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Langland

[lang-luh nd] /ˈlæŋ lənd/
noun
1.
William, 1332?–c1400, English poet.
Also, Langley.
Dictionary.com Unabridged
Based on the Random House Dictionary, © Random House, Inc. 2017.
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Examples from the Web for Langland
Historical Examples
  • In the midst of these trials and sorrows, Langland had one refuge: his book.

  • "Thought" reigns supreme, and does with Langland what he chooses.

  • At all such men and at all such things, Langland thunders anathema.

  • A friend of hers, a Mrs. Langland, who lives at Gunnersbury, was very kind and helpful.

    The Whirlpool George Gissing
  • His visit at Mrs. Langland's would extend over another fortnight.

    The Whirlpool George Gissing
  • In my vision I saw neither war nor the shedding of blood, Langland answered.

    Long Will Florence Converse
  • And Will Langland and Kitte his wife went down on their knees to pray.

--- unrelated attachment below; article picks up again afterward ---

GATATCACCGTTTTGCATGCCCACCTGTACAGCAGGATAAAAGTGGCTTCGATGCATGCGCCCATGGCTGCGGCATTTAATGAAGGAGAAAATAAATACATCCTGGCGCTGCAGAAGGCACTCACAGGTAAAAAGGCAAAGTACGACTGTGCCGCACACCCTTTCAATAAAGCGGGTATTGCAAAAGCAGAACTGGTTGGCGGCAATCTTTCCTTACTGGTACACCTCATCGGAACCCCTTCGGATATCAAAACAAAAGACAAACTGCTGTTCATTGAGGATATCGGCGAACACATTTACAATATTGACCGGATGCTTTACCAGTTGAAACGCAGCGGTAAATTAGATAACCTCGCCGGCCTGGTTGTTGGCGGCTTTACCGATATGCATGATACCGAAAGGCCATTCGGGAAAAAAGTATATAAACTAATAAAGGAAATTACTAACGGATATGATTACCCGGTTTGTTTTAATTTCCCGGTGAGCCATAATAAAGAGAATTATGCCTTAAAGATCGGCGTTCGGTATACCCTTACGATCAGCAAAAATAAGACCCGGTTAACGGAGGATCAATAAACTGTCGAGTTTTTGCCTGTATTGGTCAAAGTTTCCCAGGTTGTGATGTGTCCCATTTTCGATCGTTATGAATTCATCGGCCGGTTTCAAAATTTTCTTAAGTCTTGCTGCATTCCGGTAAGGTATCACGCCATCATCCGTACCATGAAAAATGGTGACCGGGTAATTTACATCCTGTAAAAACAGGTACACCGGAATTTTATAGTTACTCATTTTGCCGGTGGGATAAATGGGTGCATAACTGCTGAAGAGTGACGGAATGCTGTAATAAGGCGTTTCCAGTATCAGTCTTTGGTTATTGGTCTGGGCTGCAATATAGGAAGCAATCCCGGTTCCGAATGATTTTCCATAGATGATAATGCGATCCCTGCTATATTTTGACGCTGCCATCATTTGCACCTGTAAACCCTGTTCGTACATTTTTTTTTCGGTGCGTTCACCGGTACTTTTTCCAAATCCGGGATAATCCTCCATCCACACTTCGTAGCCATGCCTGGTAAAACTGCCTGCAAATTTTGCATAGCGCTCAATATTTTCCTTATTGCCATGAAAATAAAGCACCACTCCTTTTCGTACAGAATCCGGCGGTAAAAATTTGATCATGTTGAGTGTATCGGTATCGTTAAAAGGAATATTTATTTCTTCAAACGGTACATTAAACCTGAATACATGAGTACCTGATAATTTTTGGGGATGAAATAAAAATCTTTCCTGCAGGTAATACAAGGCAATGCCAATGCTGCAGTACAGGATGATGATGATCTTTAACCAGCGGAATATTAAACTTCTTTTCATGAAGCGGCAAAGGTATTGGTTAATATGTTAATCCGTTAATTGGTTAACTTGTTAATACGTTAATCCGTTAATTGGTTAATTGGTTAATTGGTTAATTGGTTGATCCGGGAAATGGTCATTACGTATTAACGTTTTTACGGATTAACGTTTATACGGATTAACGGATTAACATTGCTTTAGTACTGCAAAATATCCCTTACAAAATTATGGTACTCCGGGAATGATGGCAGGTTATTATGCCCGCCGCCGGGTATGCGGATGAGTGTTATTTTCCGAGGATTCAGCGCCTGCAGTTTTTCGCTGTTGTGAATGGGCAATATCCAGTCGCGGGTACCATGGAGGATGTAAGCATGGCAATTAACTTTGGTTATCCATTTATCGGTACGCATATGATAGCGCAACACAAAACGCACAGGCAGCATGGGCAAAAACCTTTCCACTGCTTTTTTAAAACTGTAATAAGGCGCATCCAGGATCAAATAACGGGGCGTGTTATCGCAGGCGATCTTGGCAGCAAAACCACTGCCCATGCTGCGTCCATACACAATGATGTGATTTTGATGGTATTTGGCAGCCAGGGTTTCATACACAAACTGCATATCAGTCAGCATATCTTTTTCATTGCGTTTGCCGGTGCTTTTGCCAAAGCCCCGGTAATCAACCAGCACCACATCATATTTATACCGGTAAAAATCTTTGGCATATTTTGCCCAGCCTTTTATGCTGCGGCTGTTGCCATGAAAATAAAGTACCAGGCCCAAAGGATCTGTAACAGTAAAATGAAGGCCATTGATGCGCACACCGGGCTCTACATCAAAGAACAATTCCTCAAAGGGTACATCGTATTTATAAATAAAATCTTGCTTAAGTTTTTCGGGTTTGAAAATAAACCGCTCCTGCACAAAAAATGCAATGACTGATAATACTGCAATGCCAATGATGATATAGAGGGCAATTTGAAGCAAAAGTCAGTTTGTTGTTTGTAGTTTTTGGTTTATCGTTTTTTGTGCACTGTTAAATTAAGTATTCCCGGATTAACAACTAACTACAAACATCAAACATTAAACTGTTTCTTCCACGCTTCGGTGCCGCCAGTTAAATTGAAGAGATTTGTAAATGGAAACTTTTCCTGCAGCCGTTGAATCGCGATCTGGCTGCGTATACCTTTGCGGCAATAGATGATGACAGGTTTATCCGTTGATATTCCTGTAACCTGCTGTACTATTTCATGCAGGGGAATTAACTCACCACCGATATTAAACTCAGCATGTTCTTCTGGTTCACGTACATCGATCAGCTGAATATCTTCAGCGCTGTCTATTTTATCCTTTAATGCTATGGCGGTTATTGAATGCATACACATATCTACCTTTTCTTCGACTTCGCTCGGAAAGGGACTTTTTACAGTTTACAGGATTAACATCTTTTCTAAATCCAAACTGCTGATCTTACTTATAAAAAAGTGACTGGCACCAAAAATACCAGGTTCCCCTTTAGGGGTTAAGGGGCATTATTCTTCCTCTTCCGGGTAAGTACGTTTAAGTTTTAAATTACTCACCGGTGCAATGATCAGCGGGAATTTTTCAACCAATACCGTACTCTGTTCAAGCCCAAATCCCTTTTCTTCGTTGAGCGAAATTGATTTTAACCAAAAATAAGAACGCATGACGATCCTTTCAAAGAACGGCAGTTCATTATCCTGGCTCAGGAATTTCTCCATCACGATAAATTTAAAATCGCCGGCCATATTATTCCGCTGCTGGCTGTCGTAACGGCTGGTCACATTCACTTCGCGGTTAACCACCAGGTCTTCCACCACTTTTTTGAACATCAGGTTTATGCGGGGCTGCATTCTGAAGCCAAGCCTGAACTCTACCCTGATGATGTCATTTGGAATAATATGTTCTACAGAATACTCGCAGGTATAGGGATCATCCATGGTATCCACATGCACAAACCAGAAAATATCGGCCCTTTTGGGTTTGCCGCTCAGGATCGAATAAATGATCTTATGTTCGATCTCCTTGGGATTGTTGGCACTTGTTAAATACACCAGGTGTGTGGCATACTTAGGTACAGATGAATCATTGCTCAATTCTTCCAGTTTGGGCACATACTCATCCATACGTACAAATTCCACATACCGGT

Long Will Florence Converse
  • Nay, wife, we will not flaunt our honours abroad, Langland answered. '

    Long Will Florence Converse
  • He had a little mug of penny-ale, and Langland kept him company.

    Long Will Florence Converse
  • Langland, out of the corner of his eye, saw, yet took no notice.

    Long Will Florence Converse
British Dictionary definitions for Langland

Langland

/ˈlæŋlənd/
noun
1.
William. ?1332–?1400, English poet. The allegorical religious poem in alliterative verse, The Vision of William concerning Piers the Plowman, is attributed to him
Collins English Dictionary - Complete & Unabridged 2012 Digital Edition
© William Collins Sons & Co. Ltd. 1979, 1986 © HarperCollins
Publishers 1998, 2000, 2003, 2005, 2006, 2007, 2009, 2012
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